Thursday, July 10, 2008

What IS this shape?

No doubt everyone will be delighted that the first monstrous cathedral of the 21st century has been nearly completed by the Diocese of Oakland, the ghastly Cathedral of Christ the Light, a perfectly horrible egg-thing.

It reminds me of something. Can't quite put my finger on it. What IS this shape?

In keeping with my previously stated thesis that ALL modern religious art and architecture is designed to portray Christ and Christians as evil, I know that when it comes to me just what this SHAPE is, I'll be horrified.

What is it? It looks like amputated leg, with a gaping wound out of which pops an egg thing.

The view from the top is decidedly 'eye' like... almost Masonic.

Looks eerily like a redesigned 'eye of providence' in the dollar bill.


Blogger hoosierboy said...

Think more crude. It looks like female genitalia to me. The ultimate tribute to Gaia worshipers nad the lamented loss of the Pagan feminine Goddesses.

7:15 AM  
Blogger Jamie Carin and Claudio Romano said...


In somewhat related news our bishop is apparently doing the truly evil and shipping away all of our trad priests and then closing our trad parish (this parish is 8-9 years old and has 400-500 other words well established, well known, etc etc). Our diocese was restructured a few months ago where several parishes were closed and priests reassigned. We thought Mater Ecclesiae was safe. But the Bishop (Gallante) was more clever than that knowing closing our parish would cause too much negative publicity at that time has worked out to have us closed quietly by August 1!

So please pray!!


8:05 AM  
Blogger Walker said...

OH MY LORD. That's what it is, HB!!! GADS It's a lesbian temple or something.

9:13 AM  
Blogger Pamela said...

pretty much what Hoosier said.

3:06 AM  
Blogger Kevin S. Willis said...

Of course, I'm a guy, but I immediately thought "vulva". But there's also a strong "cat's eye" element to the design. However, such ambiguous designs don't offend me, per se . . . all sorts of ways to worship, I suppose, and all sorts of temples do it in.

Unfortunate, the problem with corporate worship (and this was appreciated very early on) is the infilitration of heresies (many of Paul's letters were battling exactly the sorts of things going on in the church now). The corporate, bureaucratic structure allows for personal feifdom's to develop, so that the individual in power, rather than God and Christ, become the focus of the church's activities. It also allows for "sleeper cells" to develop, or infilitrate. And while none of the folks determined to destroy the Catholic church have yet become pope, they have become the Arch Bishop of Cantebury. I mean, imagine that. Someone who is essentially a secular humanist is at the top of the pyramid of the Episcopal church.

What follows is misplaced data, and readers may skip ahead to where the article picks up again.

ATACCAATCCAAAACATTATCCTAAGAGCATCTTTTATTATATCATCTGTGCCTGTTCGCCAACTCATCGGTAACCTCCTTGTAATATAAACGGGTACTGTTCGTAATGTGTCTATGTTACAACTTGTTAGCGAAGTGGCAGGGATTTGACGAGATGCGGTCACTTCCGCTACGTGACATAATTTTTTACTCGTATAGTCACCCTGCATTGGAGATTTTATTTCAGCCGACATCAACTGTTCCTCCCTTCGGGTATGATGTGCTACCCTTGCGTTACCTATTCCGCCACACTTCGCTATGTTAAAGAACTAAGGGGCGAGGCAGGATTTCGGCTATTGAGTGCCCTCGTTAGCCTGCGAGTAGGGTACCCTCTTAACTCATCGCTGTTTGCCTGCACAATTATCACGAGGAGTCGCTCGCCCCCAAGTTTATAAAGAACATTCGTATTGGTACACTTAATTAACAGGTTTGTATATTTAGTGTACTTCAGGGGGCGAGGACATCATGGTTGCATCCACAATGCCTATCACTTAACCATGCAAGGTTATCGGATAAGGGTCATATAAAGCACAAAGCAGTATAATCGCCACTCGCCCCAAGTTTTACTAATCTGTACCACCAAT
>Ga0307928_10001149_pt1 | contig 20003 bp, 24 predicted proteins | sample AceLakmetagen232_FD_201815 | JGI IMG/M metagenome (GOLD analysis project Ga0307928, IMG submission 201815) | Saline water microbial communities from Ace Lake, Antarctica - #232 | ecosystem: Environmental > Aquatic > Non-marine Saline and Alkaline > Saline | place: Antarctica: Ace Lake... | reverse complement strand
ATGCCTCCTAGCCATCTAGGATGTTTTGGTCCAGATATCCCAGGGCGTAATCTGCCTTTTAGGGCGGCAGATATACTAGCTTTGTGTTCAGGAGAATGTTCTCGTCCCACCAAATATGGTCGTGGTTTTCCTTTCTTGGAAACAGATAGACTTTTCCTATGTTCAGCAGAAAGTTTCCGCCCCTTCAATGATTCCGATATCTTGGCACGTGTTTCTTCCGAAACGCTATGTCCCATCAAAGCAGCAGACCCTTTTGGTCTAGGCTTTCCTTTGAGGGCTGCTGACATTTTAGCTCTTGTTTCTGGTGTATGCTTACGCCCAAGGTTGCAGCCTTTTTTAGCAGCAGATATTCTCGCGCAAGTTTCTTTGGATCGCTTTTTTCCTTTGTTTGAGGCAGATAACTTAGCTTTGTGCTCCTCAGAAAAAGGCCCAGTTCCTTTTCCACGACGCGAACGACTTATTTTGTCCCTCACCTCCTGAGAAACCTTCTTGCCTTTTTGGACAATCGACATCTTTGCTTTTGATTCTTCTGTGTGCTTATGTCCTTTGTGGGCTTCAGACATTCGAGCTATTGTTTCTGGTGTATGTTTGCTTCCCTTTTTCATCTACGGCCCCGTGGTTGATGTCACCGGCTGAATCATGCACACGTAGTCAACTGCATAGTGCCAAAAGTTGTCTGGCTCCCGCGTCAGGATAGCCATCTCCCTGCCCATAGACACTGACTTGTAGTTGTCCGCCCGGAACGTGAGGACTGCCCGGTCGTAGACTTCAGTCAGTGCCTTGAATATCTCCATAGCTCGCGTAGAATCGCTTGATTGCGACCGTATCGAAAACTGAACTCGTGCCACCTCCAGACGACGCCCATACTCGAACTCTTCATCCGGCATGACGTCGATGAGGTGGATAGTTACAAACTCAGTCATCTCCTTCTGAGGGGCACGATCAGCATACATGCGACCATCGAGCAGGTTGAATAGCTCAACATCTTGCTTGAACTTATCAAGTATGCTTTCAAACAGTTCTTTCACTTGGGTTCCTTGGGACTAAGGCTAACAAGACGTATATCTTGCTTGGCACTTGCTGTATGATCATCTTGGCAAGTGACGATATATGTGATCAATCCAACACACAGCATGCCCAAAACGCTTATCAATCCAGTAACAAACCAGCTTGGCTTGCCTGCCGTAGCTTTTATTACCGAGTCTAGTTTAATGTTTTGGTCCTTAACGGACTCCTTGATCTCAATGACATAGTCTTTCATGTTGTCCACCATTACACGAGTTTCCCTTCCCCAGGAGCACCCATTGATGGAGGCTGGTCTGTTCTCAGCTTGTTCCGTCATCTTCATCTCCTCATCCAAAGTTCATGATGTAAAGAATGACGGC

As a non-practicing Presbyterian (and I've also attended many Methodist services), it's hard not to notice the stark difference between the church leadership (very liberal, often anti-American, almost anti-God) and the rank and file churches. It's an effort to drive God and Christ out of America, just as God and Christ have successfully been driven out of Europe.

But we were warned--it was never going to be a Christian planet. We are always going to be persecuted. We're supposed to witness where we can (I'm very bad at this) and live our lives for God.

But it's sad to see the great bulwarks of Christianity--the denominational churches--become corrupt and fall. Or, worse, fail their parishioners, and guide them away from God and to their own, more "personal" Jesus.

10:10 AM  

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